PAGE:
The first thing I do when writing a new story is to create a favorites folder in my web browser. This is one of the main places I store things for future reference.
Other than what I already know from life (68 years of it), I do all of my research on the Internet, or using a variety of programs/apps. I normally use Wikipedia as a starting point, then branch out, searching the web for additional references. I tend to use only commonly available information, so there is no need to do any extensive crediting of sources. More on this later.
When I find a website that I find interesting, I either bookmark it in the browser favorites folder I created, or use Pocket to store it. If you haven’t used Pocket, it is both an app and a favorite in your browser toolbar. All you have to do is click on Pocket in your toolbar, and it will be stored in the Pocket app, but striped of all the ‘junk’ surrounding that webpage, i.e., ads. Then go back to the Pocket app on your device to look at it. From there, you can copy and paste, export in various formats, etc. You can click on any links embedded in the Pocket copy to return to the Internet for further research.
If I only want to grab a snippet from a website, I copy it and paste it into an Evernote work file. Both Pocket and Evernote, which are free, run on multiple platforms – in my case, my Windows laptop and iPad. Anything I do on one device gets automatically synced over my WiFi to the other. I find storing all of my research in my browser, Pocket or Evernote much easier that making notes. Hey, even I can’t read my own handwriting.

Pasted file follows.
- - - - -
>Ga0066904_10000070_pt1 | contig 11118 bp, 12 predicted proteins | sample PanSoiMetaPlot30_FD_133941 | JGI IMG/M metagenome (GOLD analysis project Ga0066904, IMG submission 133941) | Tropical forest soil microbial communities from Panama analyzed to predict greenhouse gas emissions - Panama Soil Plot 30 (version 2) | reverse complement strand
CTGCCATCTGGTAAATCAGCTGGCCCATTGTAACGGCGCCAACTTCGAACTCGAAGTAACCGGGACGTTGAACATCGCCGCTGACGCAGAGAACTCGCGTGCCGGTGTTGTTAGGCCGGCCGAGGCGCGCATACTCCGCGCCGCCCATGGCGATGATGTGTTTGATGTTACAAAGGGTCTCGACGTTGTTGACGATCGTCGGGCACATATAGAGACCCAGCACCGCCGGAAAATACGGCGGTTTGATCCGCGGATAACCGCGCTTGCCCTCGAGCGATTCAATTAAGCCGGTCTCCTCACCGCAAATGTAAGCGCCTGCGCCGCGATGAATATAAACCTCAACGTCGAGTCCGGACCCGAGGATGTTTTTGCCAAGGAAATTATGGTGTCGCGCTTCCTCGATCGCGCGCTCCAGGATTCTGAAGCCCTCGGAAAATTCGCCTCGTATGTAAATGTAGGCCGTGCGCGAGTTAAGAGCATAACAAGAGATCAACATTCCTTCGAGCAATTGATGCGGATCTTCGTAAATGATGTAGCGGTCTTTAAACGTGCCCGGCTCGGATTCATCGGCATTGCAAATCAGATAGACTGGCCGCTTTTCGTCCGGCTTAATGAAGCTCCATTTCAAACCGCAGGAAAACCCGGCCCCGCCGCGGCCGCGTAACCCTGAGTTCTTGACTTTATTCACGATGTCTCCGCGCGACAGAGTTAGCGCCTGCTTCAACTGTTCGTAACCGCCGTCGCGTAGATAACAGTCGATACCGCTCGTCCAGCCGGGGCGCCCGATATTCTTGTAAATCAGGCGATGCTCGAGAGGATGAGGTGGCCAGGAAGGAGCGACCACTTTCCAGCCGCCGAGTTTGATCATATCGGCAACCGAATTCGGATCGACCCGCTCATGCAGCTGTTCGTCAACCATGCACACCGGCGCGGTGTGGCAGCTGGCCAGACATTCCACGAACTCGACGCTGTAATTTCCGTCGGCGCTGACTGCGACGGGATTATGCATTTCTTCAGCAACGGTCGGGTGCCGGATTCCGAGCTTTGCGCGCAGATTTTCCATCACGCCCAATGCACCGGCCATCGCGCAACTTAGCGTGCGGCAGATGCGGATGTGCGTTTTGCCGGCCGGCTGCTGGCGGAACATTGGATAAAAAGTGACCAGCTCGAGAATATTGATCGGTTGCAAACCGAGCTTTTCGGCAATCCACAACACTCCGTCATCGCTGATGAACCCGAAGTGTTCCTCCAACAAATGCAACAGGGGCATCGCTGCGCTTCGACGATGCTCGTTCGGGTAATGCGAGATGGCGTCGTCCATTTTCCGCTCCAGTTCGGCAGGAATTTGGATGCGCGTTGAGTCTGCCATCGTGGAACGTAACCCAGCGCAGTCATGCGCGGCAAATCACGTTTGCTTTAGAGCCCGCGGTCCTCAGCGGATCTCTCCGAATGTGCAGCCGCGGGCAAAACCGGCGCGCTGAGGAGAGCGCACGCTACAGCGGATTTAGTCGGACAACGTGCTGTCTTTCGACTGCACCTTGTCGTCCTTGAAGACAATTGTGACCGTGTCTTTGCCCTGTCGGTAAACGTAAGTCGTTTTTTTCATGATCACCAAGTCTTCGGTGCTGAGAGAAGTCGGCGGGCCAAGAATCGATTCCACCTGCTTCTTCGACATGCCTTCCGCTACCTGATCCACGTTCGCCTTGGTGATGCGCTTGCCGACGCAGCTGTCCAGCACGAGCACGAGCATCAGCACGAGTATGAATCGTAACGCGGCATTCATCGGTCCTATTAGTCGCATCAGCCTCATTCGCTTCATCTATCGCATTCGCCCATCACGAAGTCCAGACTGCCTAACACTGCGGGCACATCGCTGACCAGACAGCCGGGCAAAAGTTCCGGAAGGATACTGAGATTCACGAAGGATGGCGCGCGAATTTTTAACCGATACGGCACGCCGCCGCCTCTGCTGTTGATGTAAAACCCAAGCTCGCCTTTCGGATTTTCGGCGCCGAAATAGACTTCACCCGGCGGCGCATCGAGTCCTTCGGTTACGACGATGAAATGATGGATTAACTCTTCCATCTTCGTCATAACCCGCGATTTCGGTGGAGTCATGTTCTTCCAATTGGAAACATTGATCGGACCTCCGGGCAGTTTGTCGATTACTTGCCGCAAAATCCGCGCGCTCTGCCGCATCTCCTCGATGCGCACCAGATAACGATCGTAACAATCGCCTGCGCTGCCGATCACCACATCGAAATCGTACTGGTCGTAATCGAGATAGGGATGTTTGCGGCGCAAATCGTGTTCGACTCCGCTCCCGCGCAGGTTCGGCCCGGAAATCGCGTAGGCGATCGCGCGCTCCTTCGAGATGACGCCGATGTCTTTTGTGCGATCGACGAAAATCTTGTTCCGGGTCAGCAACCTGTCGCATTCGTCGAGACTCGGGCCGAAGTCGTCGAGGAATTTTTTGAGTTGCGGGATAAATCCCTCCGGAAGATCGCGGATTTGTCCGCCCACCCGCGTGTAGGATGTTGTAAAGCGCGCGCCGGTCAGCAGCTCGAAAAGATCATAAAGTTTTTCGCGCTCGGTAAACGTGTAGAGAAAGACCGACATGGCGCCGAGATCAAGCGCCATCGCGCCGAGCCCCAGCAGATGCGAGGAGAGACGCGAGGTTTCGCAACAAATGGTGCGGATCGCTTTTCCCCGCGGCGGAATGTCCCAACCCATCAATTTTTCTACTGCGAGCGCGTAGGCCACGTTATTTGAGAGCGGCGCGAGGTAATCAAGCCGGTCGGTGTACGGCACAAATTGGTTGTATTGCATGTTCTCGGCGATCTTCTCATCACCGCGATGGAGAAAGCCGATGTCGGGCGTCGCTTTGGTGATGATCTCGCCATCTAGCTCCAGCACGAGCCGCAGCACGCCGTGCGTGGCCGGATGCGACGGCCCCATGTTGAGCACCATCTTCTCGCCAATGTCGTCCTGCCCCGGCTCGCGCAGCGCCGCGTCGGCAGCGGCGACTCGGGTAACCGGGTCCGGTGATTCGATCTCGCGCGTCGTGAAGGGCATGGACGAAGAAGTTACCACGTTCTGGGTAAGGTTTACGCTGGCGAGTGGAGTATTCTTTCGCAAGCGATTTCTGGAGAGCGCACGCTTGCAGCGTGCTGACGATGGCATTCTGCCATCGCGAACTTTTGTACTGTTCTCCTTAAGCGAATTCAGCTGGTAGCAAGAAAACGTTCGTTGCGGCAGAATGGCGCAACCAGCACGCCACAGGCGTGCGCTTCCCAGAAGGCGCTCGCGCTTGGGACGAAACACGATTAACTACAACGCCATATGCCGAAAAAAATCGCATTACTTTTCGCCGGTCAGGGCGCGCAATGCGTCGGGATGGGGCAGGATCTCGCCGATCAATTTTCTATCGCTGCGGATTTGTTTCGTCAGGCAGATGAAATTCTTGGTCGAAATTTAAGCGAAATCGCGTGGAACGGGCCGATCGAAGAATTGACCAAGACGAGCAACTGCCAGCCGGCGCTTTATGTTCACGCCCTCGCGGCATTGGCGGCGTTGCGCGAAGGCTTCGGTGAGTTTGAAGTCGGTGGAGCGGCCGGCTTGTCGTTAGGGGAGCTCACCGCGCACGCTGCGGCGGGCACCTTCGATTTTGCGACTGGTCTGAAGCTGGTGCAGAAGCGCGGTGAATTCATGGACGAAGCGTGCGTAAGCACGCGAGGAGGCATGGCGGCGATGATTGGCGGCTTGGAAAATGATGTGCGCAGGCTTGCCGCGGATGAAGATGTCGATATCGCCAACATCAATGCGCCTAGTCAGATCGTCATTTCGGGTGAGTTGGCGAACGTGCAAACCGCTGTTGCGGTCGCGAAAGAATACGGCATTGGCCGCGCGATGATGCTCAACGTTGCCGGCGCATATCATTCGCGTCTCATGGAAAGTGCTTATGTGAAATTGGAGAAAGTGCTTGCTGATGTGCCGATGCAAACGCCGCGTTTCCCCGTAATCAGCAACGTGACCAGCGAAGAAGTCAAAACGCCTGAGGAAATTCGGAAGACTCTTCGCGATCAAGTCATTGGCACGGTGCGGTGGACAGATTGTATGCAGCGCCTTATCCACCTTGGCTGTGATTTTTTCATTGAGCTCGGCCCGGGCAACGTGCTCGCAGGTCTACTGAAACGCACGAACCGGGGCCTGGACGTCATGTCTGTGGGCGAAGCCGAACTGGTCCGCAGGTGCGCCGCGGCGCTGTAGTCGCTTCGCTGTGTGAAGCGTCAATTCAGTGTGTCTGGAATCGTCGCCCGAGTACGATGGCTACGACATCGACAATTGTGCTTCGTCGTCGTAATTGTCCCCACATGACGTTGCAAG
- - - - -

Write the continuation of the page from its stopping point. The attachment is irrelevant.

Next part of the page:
At some point during the writing process, I go through what I have tucked away and pull my thoughts together into Evernote files, adding my own personal twist to everything. This way, all my research is available to me when I am sitting at my laptop to write, or relaxing in a recliner at night with my iPad watching boring TV. And if I wake up in the middle of the night with an idea, my iPad is on the nightstand to jot down notes or make edits that will also show up on my laptop. Neat!
That covers basic informational research, but what about the look and feel of a place? I use the Internet, Google Earth, Google Maps and YouTube to ‘see’ the world from the comfort of my desk.
For instance, in Mountain Rose, the science fiction crime novel I coauthored with my friend, Tim Farnum, we wanted to set part of the action in a plaza in Havana, Cuba. But we’ve never been there. So, we used Google Earth and Maps to scour Old Havana in Cuba for plazas, and settled on Plaza Vieja. Then we scanned the web for “Plaza Vieja Havana Cuba photo”. Bingo! Up came loads of photographs of the plaza. We stored them in Pocket as well as creating a Mountain Rose favorites menu in our browser to store them. Then we tried YouTube and came across a wealth of videos of the plaza, which we also stored in our favorites menu. Finally, after absorbing what the area looked like, we sat down and wrote the chapter filled with description of what the plaza was like, which streets you walk down or cross to get there, what our characters were doing there and how they felt about the beautiful plaza and the people they would meet. We invented a cigar store, a flower shop, an outdoor restaurant and a bank which we placed on some of the streets. It brought that chapter to life.